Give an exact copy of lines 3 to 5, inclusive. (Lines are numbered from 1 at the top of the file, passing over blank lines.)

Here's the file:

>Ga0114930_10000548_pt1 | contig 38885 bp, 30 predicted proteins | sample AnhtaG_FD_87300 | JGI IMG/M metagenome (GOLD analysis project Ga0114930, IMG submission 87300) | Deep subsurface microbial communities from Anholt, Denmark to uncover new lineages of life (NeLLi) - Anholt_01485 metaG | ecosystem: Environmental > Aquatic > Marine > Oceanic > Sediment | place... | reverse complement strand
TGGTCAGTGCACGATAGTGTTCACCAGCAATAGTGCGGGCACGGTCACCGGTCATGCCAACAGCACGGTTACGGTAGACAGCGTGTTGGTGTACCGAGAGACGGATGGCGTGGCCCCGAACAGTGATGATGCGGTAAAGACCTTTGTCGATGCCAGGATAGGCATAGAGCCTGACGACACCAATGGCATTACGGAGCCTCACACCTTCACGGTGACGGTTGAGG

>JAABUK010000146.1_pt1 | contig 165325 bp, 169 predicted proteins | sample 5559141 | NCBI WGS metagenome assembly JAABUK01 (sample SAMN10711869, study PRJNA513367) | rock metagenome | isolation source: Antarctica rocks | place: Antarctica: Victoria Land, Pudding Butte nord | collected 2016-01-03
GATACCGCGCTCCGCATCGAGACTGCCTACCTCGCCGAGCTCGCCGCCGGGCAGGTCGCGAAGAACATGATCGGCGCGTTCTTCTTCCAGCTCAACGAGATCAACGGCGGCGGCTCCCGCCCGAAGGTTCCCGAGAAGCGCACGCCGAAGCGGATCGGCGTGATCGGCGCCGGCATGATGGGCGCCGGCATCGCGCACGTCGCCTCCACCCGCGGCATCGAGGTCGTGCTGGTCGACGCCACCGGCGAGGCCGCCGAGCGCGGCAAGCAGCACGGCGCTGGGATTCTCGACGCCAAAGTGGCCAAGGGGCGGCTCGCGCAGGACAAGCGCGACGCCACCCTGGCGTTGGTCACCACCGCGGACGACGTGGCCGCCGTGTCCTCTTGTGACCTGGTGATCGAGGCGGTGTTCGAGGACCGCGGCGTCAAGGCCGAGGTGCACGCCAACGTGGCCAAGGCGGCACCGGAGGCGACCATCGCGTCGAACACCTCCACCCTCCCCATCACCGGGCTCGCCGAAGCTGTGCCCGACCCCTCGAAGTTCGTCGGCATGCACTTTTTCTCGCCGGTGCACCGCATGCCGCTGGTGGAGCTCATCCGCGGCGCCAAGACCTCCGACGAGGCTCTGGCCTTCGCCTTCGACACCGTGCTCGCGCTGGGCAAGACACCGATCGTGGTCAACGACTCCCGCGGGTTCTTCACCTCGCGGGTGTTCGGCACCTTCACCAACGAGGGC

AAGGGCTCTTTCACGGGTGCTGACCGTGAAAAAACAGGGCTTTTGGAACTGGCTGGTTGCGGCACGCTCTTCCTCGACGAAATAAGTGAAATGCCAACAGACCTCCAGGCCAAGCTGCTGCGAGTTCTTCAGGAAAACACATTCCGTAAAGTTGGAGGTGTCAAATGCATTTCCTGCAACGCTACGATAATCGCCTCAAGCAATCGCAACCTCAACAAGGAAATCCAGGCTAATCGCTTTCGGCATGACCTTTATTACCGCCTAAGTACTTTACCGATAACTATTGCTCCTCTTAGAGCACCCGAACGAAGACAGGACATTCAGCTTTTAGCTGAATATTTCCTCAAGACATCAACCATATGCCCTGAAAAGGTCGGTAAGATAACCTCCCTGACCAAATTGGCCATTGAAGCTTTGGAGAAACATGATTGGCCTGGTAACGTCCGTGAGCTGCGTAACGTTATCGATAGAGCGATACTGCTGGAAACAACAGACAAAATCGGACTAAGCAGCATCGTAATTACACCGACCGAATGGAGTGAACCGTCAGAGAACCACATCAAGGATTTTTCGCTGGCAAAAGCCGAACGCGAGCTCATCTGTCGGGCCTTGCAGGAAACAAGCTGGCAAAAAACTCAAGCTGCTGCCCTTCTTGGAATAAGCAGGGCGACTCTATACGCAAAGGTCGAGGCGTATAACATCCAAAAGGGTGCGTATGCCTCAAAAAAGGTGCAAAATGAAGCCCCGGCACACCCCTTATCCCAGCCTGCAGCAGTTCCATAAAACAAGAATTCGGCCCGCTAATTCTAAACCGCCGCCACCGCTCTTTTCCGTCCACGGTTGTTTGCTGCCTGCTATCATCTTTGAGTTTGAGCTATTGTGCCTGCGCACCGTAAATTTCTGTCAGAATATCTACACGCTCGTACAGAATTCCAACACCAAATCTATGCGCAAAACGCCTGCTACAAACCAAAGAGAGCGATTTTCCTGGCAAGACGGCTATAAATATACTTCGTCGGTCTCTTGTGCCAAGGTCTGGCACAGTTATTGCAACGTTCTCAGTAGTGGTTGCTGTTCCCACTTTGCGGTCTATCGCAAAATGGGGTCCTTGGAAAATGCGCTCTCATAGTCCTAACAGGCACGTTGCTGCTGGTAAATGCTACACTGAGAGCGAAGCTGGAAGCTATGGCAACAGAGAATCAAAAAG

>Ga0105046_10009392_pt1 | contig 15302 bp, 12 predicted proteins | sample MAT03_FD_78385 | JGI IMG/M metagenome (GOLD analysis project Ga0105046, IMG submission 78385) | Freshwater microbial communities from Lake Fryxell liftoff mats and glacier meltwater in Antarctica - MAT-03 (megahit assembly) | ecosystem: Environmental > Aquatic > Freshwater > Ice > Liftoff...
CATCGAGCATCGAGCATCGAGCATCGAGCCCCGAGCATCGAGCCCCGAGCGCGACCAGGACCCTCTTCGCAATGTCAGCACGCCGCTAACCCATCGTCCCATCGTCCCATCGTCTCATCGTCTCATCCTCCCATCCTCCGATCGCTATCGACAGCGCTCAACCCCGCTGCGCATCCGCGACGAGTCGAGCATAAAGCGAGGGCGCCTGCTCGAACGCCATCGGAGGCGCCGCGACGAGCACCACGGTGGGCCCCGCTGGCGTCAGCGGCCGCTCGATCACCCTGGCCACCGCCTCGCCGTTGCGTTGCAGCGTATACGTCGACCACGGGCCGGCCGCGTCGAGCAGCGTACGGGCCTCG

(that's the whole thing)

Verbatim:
>JAABUK010000146.1_pt1 | contig 165325 bp, 169 predicted proteins | sample 5559141 | NCBI WGS metagenome assembly JAABUK01 (sample SAMN10711869, study PRJNA513367) | rock metagenome | isolation source: Antarctica rocks | place: Antarctica: Victoria Land, Pudding Butte nord | collected 2016-01-03
GATACCGCGCTCCGCATCGAGACTGCCTACCTCGCCGAGCTCGCCGCCGGGCAGGTCGCGAAGAACATGATCGGCGCGTTCTTCTTCCAGCTCAACGAGATCAACGGCGGCGGCTCCCGCCCGAAGGTTCCCGAGAAGCGCACGCCGAAGCGGATCGGCGTGATCGGCGCCGGCATGATGGGCGCCGGCATCGCGCACGTCGCCTCCACCCGCGGCATCGAGGTCGTGCTGGTCGACGCCACCGGCGAGGCCGCCGAGCGCGGCAAGCAGCACGGCGCTGGGATTCTCGACGCCAAAGTGGCCAAGGGGCGGCTCGCGCAGGACAAGCGCGACGCCACCCTGGCGTTGGTCACCACCGCGGACGACGTGGCCGCCGTGTCCTCTTGTGACCTGGTGATCGAGGCGGTGTTCGAGGACCGCGGCGTCAAGGCCGAGGTGCACGCCAACGTGGCCAAGGCGGCACCGGAGGCGACCATCGCGTCGAACACCTCCACCCTCCCCATCACCGGGCTCGCCGAAGCTGTGCCCGACCCCTCGAAGTTCGTCGGCATGCACTTTTTCTCGCCGGTGCACCGCATGCCGCTGGTGGAGCTCATCCGCGGCGCCAAGACCTCCGACGAGGCTCTGGCCTTCGCCTTCGACACCGTGCTCGCGCTGGGCAAGACACCGATCGTGGTCAACGACTCCCGCGGGTTCTTCACCTCGCGGGTGTTCGGCACCTTCACCAACGAGGGC

AAGGGCTCTTTCACGGGTGCTGACCGTGAAAAAACAGGGCTTTTGGAACTGGCTGGTTGCGGCACGCTCTTCCTCGACGAAATAAGTGAAATGCCAACAGACCTCCAGGCCAAGCTGCTGCGAGTTCTTCAGGAAAACACATTCCGTAAAGTTGGAGGTGTCAAATGCATTTCCTGCAACGCTACGATAATCGCCTCAAGCAATCGCAACCTCAACAAGGAAATCCAGGCTAATCGCTTTCGGCATGACCTTTATTACCGCCTAAGTACTTTACCGATAACTATTGCTCCTCTTAGAGCACCCGAACGAAGACAGGACATTCAGCTTTTAGCTGAATATTTCCTCAAGACATCAACCATATGCCCTGAAAAGGTCGGTAAGATAACCTCCCTGACCAAATTGGCCATTGAAGCTTTGGAGAAACATGATTGGCCTGGTAACGTCCGTGAGCTGCGTAACGTTATCGATAGAGCGATACTGCTGGAAACAACAGACAAAATCGGACTAAGCAGCATCGTAATTACACCGACCGAATGGAGTGAACCGTCAGAGAACCACATCAAGGATTTTTCGCTGGCAAAAGCCGAACGCGAGCTCATCTGTCGGGCCTTGCAGGAAACAAGCTGGCAAAAAACTCAAGCTGCTGCCCTTCTTGGAATAAGCAGGGCGACTCTATACGCAAAGGTCGAGGCGTATAACATCCAAAAGGGTGCGTATGCCTCAAAAAAGGTGCAAAATGAAGCCCCGGCACACCCCTTATCCCAGCCTGCAGCAGTTCCATAAAACAAGAATTCGGCCCGCTAATTCTAAACCGCCGCCACCGCTCTTTTCCGTCCACGGTTGTTTGCTGCCTGCTATCATCTTTGAGTTTGAGCTATTGTGCCTGCGCACCGTAAATTTCTGTCAGAATATCTACACGCTCGTACAGAATTCCAACACCAAATCTATGCGCAAAACGCCTGCTACAAACCAAAGAGAGCGATTTTCCTGGCAAGACGGCTATAAATATACTTCGTCGGTCTCTTGTGCCAAGGTCTGGCACAGTTATTGCAACGTTCTCAGTAGTGGTTGCTGTTCCCACTTTGCGGTCTATCGCAAAATGGGGTCCTTGGAAAATGCGCTCTCATAGTCCTAACAGGCACGTTGCTGCTGGTAAATGCTACACTGAGAGCGAAGCTGGAAGCTATGGCAACAGAGAATCAAAAAG